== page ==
For the actual wording of the scroll, I made a compromise between the period examples and SCA custom. The first line is directly quoted from the period Paiz. I kept the Phags Pa spelling even though it differs with the Uighur Script spelling which is usually associated with Middle Mongolian. For example, the Mongol word "Tengri" (Sky) is spelled in Uighur Script as "Tngri" but on the Paiz in the museums as "Dengri". The second line is a variation of the period examples, with the names of the King and Queen giving the award added to the style of the period wording. The third line is entirely for the sake of the SCA Award of Arms with the recipient's name, date and nature of the award spelled out. The date was converted into the Mongol lunar calendar.

I also used a variation of Hindu Arabic numerals for the number 15 that is actually based on Folded Script. I had no examples of numbers being used with Phags Pa and the next likely choice was the numerals as used with Uighur Script. The Folded Script numbers are simply a variation of the Uighur Script ones, but squared off rather than rounded which looked more appropriate with the Phags Pa, which is also known as Square Script.

Mendee translated into Mongol the sections not literally taken from the period examples and then I transliterated it into the Phags Pa Script. After I wrote the lettering, Mendee did the wonderful artwork as a picture of the Paiz on display at The Met's website.



Batbayar, Jalair. Mongol Uran Bichlegiin Tuuh. Ulaanbaatar: Interpress Hevleliin Kompanid Hevlev, 2001 (ISBN 99929-70-46-4)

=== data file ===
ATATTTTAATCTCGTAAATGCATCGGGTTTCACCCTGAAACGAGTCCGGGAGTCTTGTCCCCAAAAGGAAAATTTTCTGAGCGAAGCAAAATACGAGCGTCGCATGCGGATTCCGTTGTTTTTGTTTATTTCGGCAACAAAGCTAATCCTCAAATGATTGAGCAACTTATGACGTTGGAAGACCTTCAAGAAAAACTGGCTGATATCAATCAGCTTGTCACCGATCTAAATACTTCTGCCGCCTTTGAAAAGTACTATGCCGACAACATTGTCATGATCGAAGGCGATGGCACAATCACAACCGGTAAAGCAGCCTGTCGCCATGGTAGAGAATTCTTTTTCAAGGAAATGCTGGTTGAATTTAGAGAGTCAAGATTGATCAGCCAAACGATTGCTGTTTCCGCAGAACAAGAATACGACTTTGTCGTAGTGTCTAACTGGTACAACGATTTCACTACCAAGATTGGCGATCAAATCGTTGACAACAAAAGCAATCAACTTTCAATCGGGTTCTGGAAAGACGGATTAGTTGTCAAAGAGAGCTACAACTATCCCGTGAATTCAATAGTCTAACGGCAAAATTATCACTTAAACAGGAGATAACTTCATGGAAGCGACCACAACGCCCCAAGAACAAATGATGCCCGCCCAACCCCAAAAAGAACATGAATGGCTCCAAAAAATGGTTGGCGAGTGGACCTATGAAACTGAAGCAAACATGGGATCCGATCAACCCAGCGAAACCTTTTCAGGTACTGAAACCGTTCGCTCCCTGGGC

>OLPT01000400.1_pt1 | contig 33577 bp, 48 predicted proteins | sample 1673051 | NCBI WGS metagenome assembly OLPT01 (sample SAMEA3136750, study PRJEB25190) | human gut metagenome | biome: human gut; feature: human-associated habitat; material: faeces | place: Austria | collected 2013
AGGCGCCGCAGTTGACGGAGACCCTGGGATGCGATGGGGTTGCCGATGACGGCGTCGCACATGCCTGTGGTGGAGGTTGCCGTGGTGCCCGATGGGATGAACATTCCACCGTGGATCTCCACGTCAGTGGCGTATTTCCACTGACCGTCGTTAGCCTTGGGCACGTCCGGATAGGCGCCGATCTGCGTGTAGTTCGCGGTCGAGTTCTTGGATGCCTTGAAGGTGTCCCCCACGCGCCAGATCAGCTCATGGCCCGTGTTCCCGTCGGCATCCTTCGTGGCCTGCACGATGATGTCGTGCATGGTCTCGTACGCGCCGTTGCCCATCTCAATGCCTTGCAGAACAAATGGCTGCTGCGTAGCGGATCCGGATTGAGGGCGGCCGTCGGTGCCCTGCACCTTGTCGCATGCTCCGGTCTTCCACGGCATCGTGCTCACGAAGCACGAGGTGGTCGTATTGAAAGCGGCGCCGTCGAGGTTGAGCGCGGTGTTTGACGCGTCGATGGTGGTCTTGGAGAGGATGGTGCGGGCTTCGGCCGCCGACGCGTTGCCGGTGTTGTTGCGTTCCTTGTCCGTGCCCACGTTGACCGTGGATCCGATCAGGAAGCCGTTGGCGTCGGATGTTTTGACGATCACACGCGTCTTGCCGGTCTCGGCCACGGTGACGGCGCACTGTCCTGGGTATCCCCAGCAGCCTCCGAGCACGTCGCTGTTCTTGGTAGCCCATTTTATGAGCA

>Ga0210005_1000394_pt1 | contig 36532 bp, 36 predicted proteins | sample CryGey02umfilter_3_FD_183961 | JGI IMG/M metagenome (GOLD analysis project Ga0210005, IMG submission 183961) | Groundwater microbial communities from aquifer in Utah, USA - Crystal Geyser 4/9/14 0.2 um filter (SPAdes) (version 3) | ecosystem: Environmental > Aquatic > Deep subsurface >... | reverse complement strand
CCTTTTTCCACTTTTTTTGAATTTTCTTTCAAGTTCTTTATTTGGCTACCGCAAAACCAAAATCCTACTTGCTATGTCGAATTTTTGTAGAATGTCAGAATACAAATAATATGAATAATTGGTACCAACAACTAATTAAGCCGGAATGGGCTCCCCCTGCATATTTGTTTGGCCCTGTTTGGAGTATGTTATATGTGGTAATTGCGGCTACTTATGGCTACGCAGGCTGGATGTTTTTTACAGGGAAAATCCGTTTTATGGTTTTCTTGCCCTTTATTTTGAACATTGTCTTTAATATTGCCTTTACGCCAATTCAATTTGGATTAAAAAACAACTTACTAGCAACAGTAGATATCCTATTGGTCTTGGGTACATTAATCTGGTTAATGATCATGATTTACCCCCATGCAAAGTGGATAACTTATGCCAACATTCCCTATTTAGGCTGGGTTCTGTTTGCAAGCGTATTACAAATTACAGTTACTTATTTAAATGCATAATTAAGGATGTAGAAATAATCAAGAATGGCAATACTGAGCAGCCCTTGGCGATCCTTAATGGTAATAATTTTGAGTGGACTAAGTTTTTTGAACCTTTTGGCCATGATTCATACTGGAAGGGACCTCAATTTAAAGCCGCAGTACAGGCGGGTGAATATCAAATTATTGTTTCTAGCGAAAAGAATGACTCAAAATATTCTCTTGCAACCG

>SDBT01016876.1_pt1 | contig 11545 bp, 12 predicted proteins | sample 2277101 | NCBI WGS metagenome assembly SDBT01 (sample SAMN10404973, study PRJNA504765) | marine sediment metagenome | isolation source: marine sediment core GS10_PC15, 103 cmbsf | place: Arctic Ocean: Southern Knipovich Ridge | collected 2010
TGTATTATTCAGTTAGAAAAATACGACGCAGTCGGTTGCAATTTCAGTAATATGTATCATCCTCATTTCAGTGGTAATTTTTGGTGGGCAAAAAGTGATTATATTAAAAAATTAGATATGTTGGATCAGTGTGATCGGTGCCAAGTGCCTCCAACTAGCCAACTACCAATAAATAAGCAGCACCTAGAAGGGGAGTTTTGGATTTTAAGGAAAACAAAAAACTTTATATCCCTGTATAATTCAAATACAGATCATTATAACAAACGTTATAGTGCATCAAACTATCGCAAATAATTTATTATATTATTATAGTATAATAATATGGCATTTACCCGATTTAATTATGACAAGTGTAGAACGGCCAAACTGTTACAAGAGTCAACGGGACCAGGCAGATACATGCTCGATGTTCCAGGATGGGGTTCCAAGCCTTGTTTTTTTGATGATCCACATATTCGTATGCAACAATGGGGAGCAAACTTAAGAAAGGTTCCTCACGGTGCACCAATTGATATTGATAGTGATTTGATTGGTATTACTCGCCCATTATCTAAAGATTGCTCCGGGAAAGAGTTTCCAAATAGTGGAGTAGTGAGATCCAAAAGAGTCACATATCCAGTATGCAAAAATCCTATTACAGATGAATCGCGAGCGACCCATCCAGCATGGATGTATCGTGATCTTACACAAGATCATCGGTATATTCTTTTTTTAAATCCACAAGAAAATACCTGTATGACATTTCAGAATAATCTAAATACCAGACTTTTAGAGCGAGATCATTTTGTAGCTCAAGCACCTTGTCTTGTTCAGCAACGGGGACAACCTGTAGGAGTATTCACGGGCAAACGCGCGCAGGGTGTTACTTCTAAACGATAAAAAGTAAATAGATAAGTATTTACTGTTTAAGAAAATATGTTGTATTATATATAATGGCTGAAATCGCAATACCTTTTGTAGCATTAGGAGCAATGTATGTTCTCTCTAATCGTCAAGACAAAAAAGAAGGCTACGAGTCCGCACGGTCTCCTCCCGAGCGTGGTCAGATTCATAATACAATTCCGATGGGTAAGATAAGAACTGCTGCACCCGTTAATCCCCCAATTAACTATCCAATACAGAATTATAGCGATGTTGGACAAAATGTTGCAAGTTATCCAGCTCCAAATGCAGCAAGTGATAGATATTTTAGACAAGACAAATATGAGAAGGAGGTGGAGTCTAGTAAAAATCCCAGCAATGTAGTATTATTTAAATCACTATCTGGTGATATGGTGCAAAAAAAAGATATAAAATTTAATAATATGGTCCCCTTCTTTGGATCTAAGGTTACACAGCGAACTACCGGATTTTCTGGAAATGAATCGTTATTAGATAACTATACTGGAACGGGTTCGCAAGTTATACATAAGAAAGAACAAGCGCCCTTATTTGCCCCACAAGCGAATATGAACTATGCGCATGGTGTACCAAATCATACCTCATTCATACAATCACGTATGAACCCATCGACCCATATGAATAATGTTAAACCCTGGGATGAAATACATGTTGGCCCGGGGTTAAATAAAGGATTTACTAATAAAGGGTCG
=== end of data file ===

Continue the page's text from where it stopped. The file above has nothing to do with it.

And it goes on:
Bat - Ireedui, J. & Baasanbat, D. Mongol Bichig Un Tobchi. editor Ts. Hurelsambuu. Published by donated funds from Korea, 1992
[Modern Cyrillic Mongol to Old Script Mongol translation dictionary]

Choijilsüren, D. Mongolin Khuuchin Bichgiin Tsagaan Tolgoi Zov Bichih Dürem. edited by Kh. Luvsanbadlan, G. Nasanbuyan & J. Amgalan. Ulaghanbaghatur Khota, Mongolian People's Republic: Academy of Science Publisher, 1978 (no ISBN)

Kapaj, Luigi. The scroll for the Award of Arms to Bambar Ghoa. 2000. (19 June 2003)

Kapaj, Luigi. The scroll for the Award of Arms to Tuya of The Silver Horde. 2001. (19 June 2003)

The Legacy of Genghis Khan: Mongol passport (paizi). 2002-2003. (19 June 2003)

Lessing, Ferdinand D. ed. Mongolian - English Dictionary. The Mongolia Society, 1973 (ISBN 910980-40-3)

Marsh, Pitir K. & Uush, P. ed. English - Mongolian Mini Dictionary Mongol - English. 1999

Poppe, Nicholas. Mongolian Language Handbook. Center for Applied Linguistics, 1970 (ISBN 87281-003-8)

The Treasure of the Golden Horde: Paitzes. 2003. (19 June 2003) Moved: (21 August 2003)

© 2003, by Luigi Kapaj, in the SCA: Gülügjab Tangghudai (Puppy) and B. Mendsaikhan, in the SCA: Bambar Ghoa